Kerr, James, 1790-1850
James Kerr, soldier, attorney, surveyor, and physician, was born near Danville, Kentucky, on September 24, 1790. In January 1825, Kerr was appointed surveyor general of the Texas colony of Green DeWitt and that same year he joined the colony of his close friend, Stephen F. Austin. In 1827, Kerr received title to a league in Jackson County. During the period of the republic, Kerr represented Jackson County in the House of the Third Congress and introduced anti-dueling legislation and a bill to make Austin the capital of Texas. He died in his Jackson County home on December 25, 1850.
Stephen L. Hardin, "KERR, JAMES," Handbook of Texas Online, accessed November 17, 2014. Uploaded on June 15, 2010. Published by the Texas State Historical Association.
Found in 2 Collections and/or Records:
Papers include a letter from DeWitt (1787-1835), empresario, to the Commandant of Arms at La Bahia, reporting clashes with Indians in DeWitt's Colony and requesting troops for protection, as well as a power of attorney (1827) signed by DeWitt, appointing James Kerr acting empresario for DeWitt's Colony; and a fragment of a typewritten transcript of an anonymous letter describing events and conditions in Gonzales, DeWitt's Colony, 1832.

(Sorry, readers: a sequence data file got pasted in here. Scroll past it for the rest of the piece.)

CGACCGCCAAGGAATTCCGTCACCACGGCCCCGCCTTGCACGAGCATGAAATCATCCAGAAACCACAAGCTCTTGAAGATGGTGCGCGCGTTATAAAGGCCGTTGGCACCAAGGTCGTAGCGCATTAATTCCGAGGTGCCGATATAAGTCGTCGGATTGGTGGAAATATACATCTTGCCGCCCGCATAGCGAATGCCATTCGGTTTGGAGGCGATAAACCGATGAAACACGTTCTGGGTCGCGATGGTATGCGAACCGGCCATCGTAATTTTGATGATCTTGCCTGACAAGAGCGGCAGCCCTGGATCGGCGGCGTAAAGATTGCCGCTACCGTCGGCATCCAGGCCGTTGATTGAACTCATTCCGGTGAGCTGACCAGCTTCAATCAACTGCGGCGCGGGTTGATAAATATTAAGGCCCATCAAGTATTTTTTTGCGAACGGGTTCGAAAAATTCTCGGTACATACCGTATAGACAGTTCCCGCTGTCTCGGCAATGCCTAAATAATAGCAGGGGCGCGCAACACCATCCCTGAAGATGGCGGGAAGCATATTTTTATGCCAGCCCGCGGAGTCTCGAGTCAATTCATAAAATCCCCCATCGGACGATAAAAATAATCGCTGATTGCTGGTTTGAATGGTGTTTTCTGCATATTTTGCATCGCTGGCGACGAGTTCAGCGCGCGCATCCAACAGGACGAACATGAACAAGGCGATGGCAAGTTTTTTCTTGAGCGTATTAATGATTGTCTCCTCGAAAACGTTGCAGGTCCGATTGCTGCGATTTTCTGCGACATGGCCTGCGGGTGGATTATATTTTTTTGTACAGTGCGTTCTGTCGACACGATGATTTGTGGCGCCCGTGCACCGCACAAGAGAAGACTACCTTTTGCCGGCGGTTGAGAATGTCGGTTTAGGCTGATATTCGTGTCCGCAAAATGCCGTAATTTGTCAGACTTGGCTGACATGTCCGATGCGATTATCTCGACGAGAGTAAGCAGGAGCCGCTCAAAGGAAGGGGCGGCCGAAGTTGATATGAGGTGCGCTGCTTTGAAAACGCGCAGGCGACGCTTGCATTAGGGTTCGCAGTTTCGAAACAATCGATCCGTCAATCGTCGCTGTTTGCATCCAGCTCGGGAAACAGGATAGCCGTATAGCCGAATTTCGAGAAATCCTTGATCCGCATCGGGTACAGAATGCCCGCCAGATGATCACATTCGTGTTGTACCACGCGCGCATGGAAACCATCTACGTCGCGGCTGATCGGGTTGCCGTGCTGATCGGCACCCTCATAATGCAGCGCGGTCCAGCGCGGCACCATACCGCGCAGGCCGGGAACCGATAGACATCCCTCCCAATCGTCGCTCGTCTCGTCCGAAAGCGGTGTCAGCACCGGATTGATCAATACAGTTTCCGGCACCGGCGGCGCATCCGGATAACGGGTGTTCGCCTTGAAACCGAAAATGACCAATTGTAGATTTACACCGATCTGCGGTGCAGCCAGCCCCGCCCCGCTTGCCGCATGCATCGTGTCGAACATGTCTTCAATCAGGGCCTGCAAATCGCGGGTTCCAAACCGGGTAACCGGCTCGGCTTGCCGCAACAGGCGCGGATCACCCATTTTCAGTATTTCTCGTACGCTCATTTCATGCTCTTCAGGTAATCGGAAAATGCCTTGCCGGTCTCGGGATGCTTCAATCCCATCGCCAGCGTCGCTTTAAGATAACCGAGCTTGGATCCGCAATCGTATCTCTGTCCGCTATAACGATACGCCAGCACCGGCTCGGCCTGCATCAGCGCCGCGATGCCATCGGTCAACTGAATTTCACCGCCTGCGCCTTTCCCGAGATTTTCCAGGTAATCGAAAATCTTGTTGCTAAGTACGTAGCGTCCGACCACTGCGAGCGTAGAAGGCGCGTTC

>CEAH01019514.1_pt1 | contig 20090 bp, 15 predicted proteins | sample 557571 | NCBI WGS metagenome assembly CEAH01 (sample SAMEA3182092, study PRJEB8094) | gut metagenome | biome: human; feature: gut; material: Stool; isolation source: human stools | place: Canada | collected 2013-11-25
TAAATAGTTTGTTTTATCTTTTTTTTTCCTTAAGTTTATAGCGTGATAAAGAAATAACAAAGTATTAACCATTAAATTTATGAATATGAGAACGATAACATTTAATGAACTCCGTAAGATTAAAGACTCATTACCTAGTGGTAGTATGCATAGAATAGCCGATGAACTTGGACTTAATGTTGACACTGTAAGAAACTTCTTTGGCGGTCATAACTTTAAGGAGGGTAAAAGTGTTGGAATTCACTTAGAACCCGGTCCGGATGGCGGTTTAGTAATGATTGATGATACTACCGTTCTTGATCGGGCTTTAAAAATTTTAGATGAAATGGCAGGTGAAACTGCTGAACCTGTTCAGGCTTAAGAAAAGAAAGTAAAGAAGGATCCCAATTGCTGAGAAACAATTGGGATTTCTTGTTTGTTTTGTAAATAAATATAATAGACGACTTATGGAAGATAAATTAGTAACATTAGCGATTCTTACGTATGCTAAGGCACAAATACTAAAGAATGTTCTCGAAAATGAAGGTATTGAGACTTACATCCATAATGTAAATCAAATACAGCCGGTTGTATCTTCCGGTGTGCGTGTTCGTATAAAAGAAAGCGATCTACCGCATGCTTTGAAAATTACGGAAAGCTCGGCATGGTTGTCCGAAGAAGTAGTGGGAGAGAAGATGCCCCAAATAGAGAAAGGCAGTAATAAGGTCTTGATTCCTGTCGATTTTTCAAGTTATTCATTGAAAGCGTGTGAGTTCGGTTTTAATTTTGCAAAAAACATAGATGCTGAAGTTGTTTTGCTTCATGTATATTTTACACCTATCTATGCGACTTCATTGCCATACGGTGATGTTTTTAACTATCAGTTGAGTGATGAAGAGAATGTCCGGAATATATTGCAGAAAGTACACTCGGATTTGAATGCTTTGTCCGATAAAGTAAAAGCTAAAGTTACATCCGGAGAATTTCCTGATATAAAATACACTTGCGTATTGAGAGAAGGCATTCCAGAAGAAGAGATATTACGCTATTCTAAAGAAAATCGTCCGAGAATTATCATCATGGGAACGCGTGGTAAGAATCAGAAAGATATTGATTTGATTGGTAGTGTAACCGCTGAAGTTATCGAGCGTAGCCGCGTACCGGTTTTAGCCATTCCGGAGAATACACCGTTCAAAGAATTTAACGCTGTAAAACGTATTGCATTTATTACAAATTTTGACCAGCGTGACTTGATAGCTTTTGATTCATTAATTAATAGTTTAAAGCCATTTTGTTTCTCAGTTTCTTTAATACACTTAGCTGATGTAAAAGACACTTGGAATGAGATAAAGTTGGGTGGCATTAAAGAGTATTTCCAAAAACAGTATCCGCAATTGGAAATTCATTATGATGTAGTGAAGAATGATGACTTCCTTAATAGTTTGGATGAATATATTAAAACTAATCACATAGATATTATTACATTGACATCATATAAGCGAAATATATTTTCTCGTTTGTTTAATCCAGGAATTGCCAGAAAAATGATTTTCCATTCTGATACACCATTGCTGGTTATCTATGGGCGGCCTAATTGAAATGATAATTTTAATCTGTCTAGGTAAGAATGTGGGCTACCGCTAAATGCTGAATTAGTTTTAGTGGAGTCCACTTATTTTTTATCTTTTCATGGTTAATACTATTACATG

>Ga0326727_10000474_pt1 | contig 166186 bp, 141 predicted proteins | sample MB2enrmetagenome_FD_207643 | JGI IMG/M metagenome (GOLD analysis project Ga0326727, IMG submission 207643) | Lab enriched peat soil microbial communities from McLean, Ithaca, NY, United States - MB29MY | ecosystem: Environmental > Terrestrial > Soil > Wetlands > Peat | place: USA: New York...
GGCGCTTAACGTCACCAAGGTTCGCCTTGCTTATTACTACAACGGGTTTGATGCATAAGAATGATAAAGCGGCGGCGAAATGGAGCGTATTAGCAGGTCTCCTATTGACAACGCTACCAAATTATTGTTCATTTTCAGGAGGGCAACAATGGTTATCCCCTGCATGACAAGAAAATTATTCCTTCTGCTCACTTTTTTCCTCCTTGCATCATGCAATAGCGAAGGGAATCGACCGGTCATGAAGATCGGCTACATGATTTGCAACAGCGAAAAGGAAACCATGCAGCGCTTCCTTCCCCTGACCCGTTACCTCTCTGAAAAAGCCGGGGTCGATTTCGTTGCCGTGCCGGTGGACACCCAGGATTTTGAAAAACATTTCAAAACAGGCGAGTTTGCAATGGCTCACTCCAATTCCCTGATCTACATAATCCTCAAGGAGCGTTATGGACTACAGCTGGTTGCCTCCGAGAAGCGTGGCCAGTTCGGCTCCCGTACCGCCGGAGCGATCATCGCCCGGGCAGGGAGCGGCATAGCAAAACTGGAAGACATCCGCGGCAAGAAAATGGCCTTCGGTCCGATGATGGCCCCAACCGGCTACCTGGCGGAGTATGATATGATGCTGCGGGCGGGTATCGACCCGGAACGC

The James Kerr Papers, 1827-1850, include 15 pages of the notary public memorandum book kept by James Kerr for Jackson County, Texas, a letter sent to Kerr by Thomas Jefferson Chambers concerning land surveys, and a prayer book.